If you regularly read our newsletter and blog, you know that we’re big proponents of strength-based or asset based communication.
Strength-based communication emphasizes the strengths, opportunities and power of an individual, group or community. It represents people positively, in a way that feels true and empowering to them.
At Prosper Strategies, we speak it, teach it and practice it in our own work and that of our nonprofit clients. And, from time to time, we receive push back, often from people who feel that it is “too soft” or “less effective.”
First of all, we know this is not true, based on multiple case studies with nonprofits who have seen their fundraising results either maintained or amplified as a result of their transition from stereotype or needs-based to strength-based communication and messaging. And, we also know that strength-based communication is not just a nonprofit practice, it’s also what today’s consumers, who are the same as our donors, expect of corporate communicators.
Sometimes I find sharing corporate examples with strength-based communication skeptics can be helpful in demonstrating its legitimacy and the fact that it’s here to stay. Today, I’m sharing a few of these examples with you, in case you find them useful in building a case for using strength-based messaging at your nonprofit.
Consumers (who are nonprofit donors) want strength-based communication
How do we know consumers want to see strength-based communication? Not just based on data from the nonprofit sector, but also by looking to our corporate counterparts who are using strength-based practices to drive brand awareness.
While there are many examples of strength-based communication from consumer brands, this post takes a look at just a few companies that are embracing consumer empowerment, diversity, equity and inclusion. These brands are practicing strength-based communication basics, such as:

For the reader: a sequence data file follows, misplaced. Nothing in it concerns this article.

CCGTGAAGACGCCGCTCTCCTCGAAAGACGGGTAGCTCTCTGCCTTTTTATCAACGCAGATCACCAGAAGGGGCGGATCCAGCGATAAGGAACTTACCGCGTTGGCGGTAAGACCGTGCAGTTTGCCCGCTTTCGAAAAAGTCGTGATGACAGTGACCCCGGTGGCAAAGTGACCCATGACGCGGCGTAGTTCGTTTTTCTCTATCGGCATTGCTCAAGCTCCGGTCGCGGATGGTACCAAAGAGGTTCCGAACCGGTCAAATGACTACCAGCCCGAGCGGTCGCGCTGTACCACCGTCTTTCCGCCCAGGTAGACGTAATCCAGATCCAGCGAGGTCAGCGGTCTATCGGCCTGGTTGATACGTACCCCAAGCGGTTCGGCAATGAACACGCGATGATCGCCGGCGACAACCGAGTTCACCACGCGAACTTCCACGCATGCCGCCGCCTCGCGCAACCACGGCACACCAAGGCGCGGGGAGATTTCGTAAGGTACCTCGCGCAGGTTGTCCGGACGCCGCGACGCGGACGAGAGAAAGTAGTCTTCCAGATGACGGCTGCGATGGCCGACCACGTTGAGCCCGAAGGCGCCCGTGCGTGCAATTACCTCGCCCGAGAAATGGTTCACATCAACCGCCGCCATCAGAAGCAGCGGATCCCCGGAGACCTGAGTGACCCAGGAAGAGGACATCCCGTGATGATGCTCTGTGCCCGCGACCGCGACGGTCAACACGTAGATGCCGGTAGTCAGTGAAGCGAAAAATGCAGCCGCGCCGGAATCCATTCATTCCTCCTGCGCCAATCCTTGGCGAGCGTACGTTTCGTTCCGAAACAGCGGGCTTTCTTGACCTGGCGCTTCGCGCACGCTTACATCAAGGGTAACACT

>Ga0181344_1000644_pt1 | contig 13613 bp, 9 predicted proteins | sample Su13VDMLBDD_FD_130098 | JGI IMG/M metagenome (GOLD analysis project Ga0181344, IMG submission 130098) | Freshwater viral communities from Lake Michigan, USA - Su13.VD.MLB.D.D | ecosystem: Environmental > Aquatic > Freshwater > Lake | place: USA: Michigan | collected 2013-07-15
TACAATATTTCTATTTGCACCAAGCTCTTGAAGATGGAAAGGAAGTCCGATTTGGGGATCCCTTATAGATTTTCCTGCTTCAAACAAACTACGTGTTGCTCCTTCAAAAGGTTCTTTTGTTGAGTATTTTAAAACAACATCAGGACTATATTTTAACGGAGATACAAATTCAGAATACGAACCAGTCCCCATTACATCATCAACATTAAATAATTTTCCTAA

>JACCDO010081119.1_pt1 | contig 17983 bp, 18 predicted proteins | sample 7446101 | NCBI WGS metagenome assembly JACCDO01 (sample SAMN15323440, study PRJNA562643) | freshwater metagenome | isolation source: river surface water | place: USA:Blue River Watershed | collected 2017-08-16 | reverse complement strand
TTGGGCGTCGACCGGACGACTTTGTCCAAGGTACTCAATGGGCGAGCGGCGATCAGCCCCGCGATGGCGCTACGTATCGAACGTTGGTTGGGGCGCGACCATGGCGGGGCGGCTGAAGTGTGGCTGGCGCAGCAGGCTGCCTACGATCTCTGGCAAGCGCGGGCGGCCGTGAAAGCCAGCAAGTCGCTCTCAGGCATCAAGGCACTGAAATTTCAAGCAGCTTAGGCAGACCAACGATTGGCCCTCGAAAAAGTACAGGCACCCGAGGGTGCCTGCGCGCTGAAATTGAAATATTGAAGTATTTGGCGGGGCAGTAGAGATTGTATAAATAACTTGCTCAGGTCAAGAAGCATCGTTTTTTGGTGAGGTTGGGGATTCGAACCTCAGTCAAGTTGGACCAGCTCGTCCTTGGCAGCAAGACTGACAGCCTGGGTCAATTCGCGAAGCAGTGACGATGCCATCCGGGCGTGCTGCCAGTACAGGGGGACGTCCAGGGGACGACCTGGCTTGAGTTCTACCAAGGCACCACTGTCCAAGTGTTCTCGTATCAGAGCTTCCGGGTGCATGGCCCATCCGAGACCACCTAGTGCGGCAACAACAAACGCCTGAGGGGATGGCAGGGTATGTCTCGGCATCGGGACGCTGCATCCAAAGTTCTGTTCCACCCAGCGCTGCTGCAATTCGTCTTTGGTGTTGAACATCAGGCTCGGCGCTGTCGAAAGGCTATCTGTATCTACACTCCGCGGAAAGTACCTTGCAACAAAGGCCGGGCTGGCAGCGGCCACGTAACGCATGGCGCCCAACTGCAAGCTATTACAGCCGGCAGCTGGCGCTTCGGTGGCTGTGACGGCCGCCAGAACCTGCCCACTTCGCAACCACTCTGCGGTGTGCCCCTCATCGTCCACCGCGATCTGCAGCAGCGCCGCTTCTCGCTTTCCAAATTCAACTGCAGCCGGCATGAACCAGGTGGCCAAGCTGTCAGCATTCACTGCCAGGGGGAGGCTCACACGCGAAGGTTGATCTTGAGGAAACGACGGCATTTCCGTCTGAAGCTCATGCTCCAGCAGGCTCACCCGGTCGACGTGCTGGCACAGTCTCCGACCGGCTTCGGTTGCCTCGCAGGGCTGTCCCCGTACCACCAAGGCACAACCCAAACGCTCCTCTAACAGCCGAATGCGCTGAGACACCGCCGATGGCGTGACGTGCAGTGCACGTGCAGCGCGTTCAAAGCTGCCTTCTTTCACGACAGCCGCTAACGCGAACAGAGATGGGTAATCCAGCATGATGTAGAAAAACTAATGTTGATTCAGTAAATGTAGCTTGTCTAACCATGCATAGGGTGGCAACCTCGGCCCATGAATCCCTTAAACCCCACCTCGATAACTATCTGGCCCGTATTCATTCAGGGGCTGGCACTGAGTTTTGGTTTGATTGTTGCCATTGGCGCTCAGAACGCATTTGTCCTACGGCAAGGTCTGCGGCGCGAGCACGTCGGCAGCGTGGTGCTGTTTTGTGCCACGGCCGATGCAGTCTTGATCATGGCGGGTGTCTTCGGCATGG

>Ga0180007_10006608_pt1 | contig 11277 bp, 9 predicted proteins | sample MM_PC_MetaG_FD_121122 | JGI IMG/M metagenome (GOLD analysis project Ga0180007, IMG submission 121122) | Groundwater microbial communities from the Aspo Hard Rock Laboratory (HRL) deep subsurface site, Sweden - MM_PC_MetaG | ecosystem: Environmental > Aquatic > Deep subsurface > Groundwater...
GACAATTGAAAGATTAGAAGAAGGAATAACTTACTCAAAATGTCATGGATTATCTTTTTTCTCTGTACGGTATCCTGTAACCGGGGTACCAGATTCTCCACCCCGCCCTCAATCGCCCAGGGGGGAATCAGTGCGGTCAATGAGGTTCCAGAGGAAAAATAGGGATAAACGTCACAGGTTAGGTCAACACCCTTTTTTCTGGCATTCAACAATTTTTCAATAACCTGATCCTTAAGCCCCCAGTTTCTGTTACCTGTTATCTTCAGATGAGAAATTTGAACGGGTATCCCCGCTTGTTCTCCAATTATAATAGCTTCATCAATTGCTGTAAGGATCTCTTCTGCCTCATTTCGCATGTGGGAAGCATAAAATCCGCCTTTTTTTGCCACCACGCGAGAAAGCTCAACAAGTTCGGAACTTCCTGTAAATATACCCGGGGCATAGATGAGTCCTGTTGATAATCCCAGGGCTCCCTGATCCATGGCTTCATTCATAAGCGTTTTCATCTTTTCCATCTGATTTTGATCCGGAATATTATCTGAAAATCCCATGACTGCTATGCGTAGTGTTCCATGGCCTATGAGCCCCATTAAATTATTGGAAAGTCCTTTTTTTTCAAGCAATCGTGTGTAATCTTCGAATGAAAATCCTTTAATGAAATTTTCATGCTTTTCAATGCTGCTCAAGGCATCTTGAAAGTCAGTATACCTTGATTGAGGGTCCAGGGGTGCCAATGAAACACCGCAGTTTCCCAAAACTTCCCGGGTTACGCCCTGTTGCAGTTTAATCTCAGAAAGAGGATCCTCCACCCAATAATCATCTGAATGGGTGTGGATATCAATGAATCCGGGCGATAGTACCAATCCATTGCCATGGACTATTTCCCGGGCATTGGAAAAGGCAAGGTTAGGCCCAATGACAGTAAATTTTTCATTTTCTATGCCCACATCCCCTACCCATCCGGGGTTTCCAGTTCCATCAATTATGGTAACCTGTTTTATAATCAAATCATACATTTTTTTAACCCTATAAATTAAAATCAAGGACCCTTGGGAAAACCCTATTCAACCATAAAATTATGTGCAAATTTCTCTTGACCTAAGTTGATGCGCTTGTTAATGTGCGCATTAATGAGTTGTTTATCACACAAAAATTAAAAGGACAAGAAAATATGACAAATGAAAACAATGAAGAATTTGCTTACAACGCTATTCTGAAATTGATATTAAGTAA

- Using real people, imagery and first-person narratives to showcase their consumers and brands
- Moving away from stereotypes and overgeneralization
- Bringing together diverse voices and demonstrating how we can work together as a force for good
- Sharing how creating equitable opportunities benefits us all
- Directly addressing race in communication
Consumer brands leveraging strength-based communication
Following are several of the many corporate campaigns that are demonstrating strength-based communication practices.
Dove Real Beauty – real people, real imagery
A key tenet of strength-based communication is that it should feel true and authentic to those it portrays through the use of real imagery and first-person accounts. Perhaps one of the best known campaigns rooted in this idea is the Dove Real Beauty campaign.
The beauty industry has long portrayed models as the “ideal human,” often even photoshopping already beautiful individuals to try to make them “even more beautiful.” Nonprofits sometimes go the other way with this, using stock imagery to make those they serve look downtrodden or in desperate need. Many times these portrayals, while they pull at the heartstrings, aren’t even accurate depictions of people, their circumstances or challenges.